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Celebrating women

March 20, 2012

In celebration of Women’s History Month, we’re proud to take a moment to reflect on the tremendous contributions LGBT women have made to social justice and equality.

The trailblazing lives we highlight below are an inspiration for the work we do every day.

Visit our Facebook page and tell us which women you think have made the greatest contribution to LGBT, social justice and equality issues.

Del Martin and Phyllis Lyon were a pioneering couple throughout their lives. They founded the first lesbian women’s organization in the U.S., the Daughters of Bilitis, in San Francisco in 1955, became the first lesbian couple to join the National Organization for Women (NOW), and were the first couple to get married in California following the state Supreme Court’s ruling legalizing same-sex marriage.

Alberta Hunter, the legendary Black lesbian Blues Hall of Fame inductee, spent her life combining her passion for music with her desire to help her community as a nurse. Alberta achieved much in both careers, following up a forty year stint of singing and performing in musicals with another period spent in service as a healthcare provider. After the hospital at which she worked made her retire, she again returned to the arts, touring in Europe and South America, performing in New York, and receiving an invitation to perform at the White House.

This Bridge Called My Back: Writings by Radical Women of Color, an anthology edited by Chicana feminists Cherríe Moraga and Gloria E. Anzaldúa had a considerable impact on academia for its linking of feminism, race, class, and sexuality. Throughout their lives, both Cherríe and Gloria consistently linked their academic thought and their activism in order to both create written and material work that would benefit their sisters of color across the country and beyond our borders.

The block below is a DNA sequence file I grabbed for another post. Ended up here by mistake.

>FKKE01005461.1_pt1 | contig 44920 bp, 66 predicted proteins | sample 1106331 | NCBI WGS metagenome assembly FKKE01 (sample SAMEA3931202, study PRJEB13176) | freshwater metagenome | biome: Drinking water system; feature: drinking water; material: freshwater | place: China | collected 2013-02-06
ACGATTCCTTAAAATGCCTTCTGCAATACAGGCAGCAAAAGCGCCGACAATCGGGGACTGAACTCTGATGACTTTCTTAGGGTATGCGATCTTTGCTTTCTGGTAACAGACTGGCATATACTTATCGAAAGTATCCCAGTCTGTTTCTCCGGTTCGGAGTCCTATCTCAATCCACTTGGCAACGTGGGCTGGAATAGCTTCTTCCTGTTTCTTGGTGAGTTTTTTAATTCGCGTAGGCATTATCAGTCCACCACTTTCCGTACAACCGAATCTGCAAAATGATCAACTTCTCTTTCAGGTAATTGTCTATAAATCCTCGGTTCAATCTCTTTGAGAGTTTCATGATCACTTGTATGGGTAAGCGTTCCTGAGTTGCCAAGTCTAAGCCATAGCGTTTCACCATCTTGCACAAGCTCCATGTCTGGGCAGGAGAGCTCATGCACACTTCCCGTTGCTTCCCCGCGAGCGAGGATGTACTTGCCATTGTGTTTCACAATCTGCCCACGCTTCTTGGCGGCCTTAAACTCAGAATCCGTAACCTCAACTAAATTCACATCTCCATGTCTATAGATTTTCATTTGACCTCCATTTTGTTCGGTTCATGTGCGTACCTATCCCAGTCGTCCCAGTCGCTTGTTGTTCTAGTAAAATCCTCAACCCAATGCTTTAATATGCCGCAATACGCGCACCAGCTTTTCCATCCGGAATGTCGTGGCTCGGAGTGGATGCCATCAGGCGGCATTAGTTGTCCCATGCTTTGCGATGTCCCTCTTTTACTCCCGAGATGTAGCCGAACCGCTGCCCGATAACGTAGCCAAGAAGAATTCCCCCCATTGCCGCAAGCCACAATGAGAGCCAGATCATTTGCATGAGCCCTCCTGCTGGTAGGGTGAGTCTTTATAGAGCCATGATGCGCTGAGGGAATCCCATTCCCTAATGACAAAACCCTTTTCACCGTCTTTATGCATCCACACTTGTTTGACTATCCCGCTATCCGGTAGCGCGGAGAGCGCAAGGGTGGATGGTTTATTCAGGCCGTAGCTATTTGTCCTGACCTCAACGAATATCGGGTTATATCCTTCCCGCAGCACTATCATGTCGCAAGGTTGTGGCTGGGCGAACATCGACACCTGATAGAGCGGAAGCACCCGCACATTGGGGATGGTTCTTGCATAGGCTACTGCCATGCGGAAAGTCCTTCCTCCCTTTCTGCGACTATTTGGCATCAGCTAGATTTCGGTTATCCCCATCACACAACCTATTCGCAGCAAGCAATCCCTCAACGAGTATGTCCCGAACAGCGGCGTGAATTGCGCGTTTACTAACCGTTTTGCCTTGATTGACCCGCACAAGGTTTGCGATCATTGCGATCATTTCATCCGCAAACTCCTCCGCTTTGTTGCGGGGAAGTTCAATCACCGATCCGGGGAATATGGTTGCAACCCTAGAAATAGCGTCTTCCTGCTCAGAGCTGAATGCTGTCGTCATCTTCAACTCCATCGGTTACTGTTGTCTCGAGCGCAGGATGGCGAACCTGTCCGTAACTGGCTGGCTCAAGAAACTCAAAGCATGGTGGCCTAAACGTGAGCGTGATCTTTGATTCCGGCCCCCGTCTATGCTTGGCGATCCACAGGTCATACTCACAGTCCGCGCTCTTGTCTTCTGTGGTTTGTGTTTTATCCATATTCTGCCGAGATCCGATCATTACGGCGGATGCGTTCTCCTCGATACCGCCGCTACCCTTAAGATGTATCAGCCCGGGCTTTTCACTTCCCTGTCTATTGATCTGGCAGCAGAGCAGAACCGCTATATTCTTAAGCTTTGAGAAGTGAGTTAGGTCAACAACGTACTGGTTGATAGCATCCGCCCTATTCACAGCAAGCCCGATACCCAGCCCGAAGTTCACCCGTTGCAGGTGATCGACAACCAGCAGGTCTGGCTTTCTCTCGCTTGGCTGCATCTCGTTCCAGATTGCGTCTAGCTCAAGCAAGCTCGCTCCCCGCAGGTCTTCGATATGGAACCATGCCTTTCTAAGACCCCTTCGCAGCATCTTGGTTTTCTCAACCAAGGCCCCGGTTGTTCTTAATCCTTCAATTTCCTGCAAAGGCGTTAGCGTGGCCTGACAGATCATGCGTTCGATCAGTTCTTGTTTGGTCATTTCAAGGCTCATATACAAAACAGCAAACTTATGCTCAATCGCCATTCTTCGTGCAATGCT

Marsha P. Johnson was an African-American transgender activist and a leader in the clashes with the New York City police during the Stonewall Riots. Marsha used her popularity in the New York City art scene from the 1960s to the 1990s as leverage to open STAR House, which housed and fed queer homeless youth long before there were other service providers offering support to our communities.

In more recent years, we’ve seen many women achieving significant firsts that were unlikely only a few decades ago.

Tammy Baldwin, one of only a handful of openly gay members of Congress, is the first out lesbian to run for the United States Senate. Martina Navratilova, a tennis legend, was one of the first openly gay sports figures. And Deborah Batts, U.S. District Court Judge for the Southern District of New York, is the nation’s first openly LGBT, African-American judge.

At the Task Force, we are proud to follow in the footsteps of so many incredible women who were ahead of their time in leading the way as organizers, thinkers, artists, activists, and advocates for social justice and equality.

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